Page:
Today a landmark report was released which sheds new light on some of the worst alleged war crimes and crimes against humanity committed during the final stages of the Sri lankan civil war which ended in May 2009.
    The report, Island of impunity? Investigation into international crimes in the final stages of the Sri Lankan civil war, was produced by the Public Interest Advocacy Centre(PIAC’s) International Crimes Evidence Project (ICEP).
    The report brings together some of the world’s leading experts on war crimes investigation and international law. It combines detailed, impartial,legal analysis and expert forensic and military analysis with new information and eye witness accounts.
    ‘This is the most comprehensive, evidence based report , investigating allegations of war crimes and crimes against humanity in the Sri lankan conflict’ said PIAC ceo Edward Santow.
    ‘The report builds on what we already know about indiscriminate artillery bombardment on civilian areas, the denial of humanitarian assistance to those most affected by the hostilities, and specific incidents of extrajudicial killings,torture, sexual violence and enforced disappearance’.
    The report will assist the UN Huam Rights Council in considering how to ensure accountability for allegations of atrocities committed . The report presents an evidentiary platform for an international investigation into war crimes and crimes against humanity.
    One new eye witness alleges that after the conflict the Sri Lankan Government systematically exhumed civil mass graves and destroyed crucial evidence of human remains.This has crucial implications for future investigations and highlights the need for urgent action to be taken.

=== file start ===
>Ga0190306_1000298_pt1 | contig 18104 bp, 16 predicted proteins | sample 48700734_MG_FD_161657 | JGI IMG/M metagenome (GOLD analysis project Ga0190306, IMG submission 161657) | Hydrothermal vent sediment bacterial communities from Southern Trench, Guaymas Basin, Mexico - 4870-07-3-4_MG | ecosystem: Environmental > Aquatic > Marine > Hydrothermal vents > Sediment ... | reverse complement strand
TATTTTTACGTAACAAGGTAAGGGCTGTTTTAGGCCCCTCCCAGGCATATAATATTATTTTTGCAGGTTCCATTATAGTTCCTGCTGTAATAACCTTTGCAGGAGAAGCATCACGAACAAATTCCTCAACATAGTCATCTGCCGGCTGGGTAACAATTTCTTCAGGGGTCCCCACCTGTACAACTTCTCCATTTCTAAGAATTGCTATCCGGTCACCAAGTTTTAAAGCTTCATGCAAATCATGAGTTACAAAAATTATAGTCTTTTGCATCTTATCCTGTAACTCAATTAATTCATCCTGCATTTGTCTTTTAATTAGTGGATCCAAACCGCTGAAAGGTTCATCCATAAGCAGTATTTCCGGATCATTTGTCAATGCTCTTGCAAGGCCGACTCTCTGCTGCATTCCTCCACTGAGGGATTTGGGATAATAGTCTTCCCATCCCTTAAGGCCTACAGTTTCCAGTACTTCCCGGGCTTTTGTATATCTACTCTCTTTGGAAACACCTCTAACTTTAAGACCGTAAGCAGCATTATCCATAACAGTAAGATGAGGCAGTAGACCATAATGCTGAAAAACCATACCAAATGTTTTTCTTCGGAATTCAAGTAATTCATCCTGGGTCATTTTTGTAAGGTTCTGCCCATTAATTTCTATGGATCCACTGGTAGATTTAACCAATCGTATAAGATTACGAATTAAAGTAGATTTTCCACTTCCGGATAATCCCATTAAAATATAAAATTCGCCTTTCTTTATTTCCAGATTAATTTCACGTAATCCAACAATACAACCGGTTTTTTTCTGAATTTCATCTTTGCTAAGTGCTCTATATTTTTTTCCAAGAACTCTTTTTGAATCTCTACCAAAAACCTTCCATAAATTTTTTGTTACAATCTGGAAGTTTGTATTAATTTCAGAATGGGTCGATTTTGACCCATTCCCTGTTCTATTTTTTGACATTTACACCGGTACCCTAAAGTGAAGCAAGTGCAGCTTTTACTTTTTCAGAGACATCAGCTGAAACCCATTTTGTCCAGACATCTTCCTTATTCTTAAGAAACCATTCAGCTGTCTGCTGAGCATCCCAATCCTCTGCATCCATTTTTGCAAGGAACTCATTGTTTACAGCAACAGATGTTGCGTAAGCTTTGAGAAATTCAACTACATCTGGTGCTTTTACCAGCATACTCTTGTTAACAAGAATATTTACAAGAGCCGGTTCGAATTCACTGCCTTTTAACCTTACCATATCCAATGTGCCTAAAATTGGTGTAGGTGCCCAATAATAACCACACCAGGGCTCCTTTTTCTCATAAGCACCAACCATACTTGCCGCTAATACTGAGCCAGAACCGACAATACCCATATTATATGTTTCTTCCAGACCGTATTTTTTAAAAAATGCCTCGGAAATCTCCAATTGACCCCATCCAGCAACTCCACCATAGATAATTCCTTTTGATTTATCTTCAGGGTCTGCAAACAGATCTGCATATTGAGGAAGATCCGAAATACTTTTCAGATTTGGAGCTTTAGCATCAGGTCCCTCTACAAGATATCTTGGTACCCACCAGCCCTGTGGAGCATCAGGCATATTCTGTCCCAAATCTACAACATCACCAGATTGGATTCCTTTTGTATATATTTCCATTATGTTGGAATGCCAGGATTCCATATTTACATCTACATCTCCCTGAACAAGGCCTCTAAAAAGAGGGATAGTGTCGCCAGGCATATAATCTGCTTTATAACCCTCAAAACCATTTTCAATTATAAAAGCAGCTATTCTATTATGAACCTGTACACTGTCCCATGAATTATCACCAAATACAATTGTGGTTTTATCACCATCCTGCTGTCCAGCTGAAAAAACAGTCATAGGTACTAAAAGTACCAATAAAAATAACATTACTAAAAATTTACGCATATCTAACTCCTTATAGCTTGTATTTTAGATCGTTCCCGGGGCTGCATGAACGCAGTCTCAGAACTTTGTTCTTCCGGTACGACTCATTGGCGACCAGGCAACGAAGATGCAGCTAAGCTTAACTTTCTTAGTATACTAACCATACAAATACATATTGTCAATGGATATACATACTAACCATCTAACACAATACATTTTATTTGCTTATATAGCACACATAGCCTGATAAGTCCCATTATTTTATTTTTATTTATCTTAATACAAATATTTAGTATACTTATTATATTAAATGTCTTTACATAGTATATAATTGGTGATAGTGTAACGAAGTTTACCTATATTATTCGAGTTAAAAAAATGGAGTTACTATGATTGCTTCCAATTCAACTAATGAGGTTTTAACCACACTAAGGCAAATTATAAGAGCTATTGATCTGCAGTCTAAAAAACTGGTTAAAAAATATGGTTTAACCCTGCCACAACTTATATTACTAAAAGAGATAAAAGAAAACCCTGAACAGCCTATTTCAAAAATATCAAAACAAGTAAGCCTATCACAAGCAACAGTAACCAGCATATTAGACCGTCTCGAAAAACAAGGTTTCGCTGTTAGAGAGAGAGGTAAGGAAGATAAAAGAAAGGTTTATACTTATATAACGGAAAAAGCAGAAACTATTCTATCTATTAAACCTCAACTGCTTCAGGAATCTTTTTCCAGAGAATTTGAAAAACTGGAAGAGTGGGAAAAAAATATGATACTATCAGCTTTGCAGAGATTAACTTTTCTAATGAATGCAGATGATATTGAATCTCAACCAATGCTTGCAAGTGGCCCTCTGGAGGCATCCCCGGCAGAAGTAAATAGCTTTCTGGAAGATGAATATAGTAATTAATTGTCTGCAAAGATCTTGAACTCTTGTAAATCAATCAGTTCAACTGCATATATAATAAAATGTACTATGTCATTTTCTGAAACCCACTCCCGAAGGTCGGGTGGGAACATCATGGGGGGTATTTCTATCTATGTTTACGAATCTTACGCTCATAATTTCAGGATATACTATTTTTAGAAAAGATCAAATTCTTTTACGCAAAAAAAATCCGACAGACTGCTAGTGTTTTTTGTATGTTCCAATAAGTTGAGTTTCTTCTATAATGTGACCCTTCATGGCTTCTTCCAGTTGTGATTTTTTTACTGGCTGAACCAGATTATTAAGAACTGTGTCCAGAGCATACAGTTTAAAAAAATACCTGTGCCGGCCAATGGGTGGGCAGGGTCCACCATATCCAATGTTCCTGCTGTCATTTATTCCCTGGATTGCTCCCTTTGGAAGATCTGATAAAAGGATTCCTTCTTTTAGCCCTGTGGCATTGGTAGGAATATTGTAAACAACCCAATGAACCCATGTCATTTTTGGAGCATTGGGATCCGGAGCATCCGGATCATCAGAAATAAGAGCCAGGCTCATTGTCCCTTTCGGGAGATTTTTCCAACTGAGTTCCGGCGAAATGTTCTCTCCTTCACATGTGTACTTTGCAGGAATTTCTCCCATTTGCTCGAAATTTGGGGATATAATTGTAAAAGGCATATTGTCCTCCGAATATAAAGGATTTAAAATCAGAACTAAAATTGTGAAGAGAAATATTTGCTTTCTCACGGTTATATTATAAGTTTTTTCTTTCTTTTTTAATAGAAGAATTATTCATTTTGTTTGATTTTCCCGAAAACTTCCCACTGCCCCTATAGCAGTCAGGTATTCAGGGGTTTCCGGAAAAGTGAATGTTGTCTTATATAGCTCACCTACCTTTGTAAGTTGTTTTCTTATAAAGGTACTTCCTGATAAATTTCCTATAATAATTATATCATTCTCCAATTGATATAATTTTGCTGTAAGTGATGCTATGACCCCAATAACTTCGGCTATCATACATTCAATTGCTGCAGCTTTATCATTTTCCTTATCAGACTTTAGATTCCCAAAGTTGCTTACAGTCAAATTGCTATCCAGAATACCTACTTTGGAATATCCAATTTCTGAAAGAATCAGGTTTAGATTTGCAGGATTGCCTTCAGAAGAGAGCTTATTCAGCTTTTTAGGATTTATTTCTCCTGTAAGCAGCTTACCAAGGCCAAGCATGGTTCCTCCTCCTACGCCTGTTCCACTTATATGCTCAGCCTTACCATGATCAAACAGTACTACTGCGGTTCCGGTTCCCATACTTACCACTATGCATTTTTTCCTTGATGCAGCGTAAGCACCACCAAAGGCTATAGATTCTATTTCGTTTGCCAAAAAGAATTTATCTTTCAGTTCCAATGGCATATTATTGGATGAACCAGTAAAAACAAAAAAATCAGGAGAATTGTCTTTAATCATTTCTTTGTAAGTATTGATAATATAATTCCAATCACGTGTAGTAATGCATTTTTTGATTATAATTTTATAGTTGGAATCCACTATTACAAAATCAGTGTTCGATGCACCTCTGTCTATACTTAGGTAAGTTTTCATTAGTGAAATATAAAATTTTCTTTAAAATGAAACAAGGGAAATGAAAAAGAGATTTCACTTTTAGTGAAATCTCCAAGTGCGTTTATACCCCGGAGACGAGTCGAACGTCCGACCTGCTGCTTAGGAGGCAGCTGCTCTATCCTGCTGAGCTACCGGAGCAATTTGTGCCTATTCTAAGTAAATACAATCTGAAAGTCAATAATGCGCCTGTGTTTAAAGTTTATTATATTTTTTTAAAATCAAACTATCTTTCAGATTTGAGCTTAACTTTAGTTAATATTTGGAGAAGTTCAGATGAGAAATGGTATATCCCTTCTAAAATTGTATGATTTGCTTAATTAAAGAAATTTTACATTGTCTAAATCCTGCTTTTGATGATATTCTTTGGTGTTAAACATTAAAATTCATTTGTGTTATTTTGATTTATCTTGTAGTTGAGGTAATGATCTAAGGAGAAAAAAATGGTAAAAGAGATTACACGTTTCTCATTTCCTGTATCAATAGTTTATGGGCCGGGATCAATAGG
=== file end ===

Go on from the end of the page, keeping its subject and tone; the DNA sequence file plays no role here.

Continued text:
‘ The ICEP investigation reveals some of the gravest crimes under international humanitarian law and demands accountability” said John Ralston chair of ICEP’s Committee of Experts. ‘This can only occur if there is a full,independent and impartial international investigation’.
    The Sri lankan government has rejected the call for such an investigation and has blocked all attempts for it to proceed.
    The Sri Lankan Government’s reluctance is understandable : They have a lot they want literally kept buried and hidden from any scrutiny.
    It makes one wonder how all the wise men in the Commonwealth managed to grant the Sri Lankan State the right to host a Commonwealth “democracy” club.
    There is nothing democratic about the Sri lankan State . It is a state that has conducted itself in a fascist manner and must be made accountable by the international community.
    ( This write up has been uplifted from PIAC’s webpage)

  5. what is the relevance of the Holocaust to Fiji?
    Fiji is not on planet earth, is it?
    what happens to our fellow human beings in other places is no concern of ours
    is it?